Making it stick

October 06, 2002

MURDER ISN'T the only thing it's easy to get away with in Baltimore.

Gun possession and shooting charges are a breeze to beat, too, largely thanks to many of the same problems a recent Sun series detailed in city homicide cases. Police too often fail to collect enough evidence. Sometimes they compromise, lose or destroy evidence. Other times they simply fail to follow up on investigations.

So charges get dismissed by judges or dropped by prosecutors. Offenders -- many of whom are not murderers only because their bullets missed the mark or didn't do enough damage -- escape punishment.

Alone, the problems with gun cases demonstrate a critical lapse in a city that each year records an average of more than one shooting per day. But taken together with the problems revealed in the Police Department's homicide unit, the gun case foul-ups are even worse.

They suggest systemic shortcomings in officers' investigative skills, in their knowledge of the law and in their ability to work with prosecutors to build solid cases. They indicate that long-standing problems in the Police Department continue -- and they help make justice elusive in the city.

Where crime is concerned, police have two responsibilities: to make an arrest and to make it stick. Too often in Baltimore, officers are fulfilling the first responsibility but not the second.

Records from State's Attorney Patricia C. Jessamy's office show that nearly a third of the cases handled by an elite gun unit in the first five months of this year collapsed when they got to the city's gun court solely because of problems with police investigations.

In March, a particularly bad month, 20 of the 51 cases that were handled in gun court were halted because officers collected insufficient evidence, made improper identifications of defendants, conducted illegal searches, failed to connect a gun with a defendant or -- incredibly -- resigned and did not leave sufficient evidence for another officer to continue with the case. Were any of those 20 defendants guilty? We'll never know.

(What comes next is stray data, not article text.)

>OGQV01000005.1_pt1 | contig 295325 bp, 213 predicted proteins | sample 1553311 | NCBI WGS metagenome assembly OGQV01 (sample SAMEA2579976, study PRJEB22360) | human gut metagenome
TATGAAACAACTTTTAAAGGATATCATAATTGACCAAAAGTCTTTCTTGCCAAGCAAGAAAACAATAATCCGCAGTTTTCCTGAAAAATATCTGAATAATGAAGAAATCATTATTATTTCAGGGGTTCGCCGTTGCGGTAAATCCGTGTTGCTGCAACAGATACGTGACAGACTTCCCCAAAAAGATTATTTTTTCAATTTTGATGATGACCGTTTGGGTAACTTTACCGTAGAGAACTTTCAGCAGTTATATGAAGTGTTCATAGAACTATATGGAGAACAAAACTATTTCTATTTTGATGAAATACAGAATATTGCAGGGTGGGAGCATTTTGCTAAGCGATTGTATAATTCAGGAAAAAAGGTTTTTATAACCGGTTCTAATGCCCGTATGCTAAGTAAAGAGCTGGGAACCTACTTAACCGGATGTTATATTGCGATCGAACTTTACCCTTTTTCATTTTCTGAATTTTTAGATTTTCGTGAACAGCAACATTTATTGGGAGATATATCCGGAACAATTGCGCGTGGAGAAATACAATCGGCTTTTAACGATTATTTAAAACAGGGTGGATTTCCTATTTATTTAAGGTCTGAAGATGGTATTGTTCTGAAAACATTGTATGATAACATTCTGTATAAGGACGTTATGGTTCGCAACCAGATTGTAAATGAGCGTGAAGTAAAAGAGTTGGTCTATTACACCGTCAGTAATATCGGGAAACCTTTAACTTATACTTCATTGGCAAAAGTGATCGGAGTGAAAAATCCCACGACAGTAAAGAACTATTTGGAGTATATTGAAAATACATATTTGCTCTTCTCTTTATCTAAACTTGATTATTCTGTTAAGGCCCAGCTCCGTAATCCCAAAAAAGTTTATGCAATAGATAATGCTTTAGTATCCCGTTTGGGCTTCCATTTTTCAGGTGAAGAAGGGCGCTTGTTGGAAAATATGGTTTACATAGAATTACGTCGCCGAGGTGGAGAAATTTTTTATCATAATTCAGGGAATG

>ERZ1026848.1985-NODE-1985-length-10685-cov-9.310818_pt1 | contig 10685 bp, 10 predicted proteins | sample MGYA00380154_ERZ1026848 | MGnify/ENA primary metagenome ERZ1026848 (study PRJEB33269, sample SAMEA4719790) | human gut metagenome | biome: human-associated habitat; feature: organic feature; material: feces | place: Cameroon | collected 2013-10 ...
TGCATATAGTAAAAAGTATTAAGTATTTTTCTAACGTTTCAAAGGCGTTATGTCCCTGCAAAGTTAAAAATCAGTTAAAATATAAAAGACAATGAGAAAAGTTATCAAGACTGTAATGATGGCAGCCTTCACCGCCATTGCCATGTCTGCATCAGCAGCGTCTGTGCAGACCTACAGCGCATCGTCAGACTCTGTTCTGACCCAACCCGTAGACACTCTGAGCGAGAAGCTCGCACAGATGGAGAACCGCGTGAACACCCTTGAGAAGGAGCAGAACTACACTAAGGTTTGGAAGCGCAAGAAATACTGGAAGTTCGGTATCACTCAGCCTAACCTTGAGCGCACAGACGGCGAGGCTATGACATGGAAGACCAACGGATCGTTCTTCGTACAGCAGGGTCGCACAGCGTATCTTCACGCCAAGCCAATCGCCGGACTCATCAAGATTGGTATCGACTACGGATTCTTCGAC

Perhaps even more stunning is just how flimsy some of the cases are. Notes made by prosecutors about shooting cases they declined to even take to court reveal that officers many times make arrests based on the testimony of one witness, and nothing else. Sometimes, they make arrests based solely on the testimony of people who were not eyewitnesses at all.

According to prosecutors' notes, officers sometimes attribute their largely unsupported arrests to pressure from their superiors to keep arrest numbers high, because those statistics -- and not convictions -- are how officers' effectiveness is judged. These weak cases unnecessarily occupy prosecutors' time and, more important, fail to bring perpetrators in extremely violent crimes to justice.

Of course, police errors are not the lone cause of failed gun or shooting prosecutions. The rate of successful convictions by the state's attorney's gun unit is down from 63 percent in 2000 to just over 50 percent because of missteps throughout the criminal justice system.

There are other mitigating factors at work, too. Police Commissioner Edward T. Norris said earlier this year that he was encouraging officers to move quickly against violent offenders to prevent them from victimizing more people. Sometimes that means making an arrest with less evidence than you would need at trial.

But the number of cases crumbling -- dozens in the first five months of this year -- because of investigative shortcomings suggests not enough officers are following up weak arrests with the evidence-gathering needed to win convictions.

It's hard enough to win convictions in Baltimore, given the prevalence of reluctant witnesses, jurors who won't convict even the obviously guilty and victims who want nothing to do with the criminal justice system. Police gaffes are an inexcusable aggravation.

Solutions to this problem aren't much different from the ones suggested to create better homicide cases: moving charging authority from police to prosecutors, improving training for officers, and increasing cooperation between the Police Department and the state's attorney's office. One prosecutor said an additional snag was caused by the dissolution of a centralized police unit to deal with shootings.

Most important, though, is recognition of the apparently widespread need for change in the Police Department. Officers' work should be helping to put criminals in jail -- not keeping them free.

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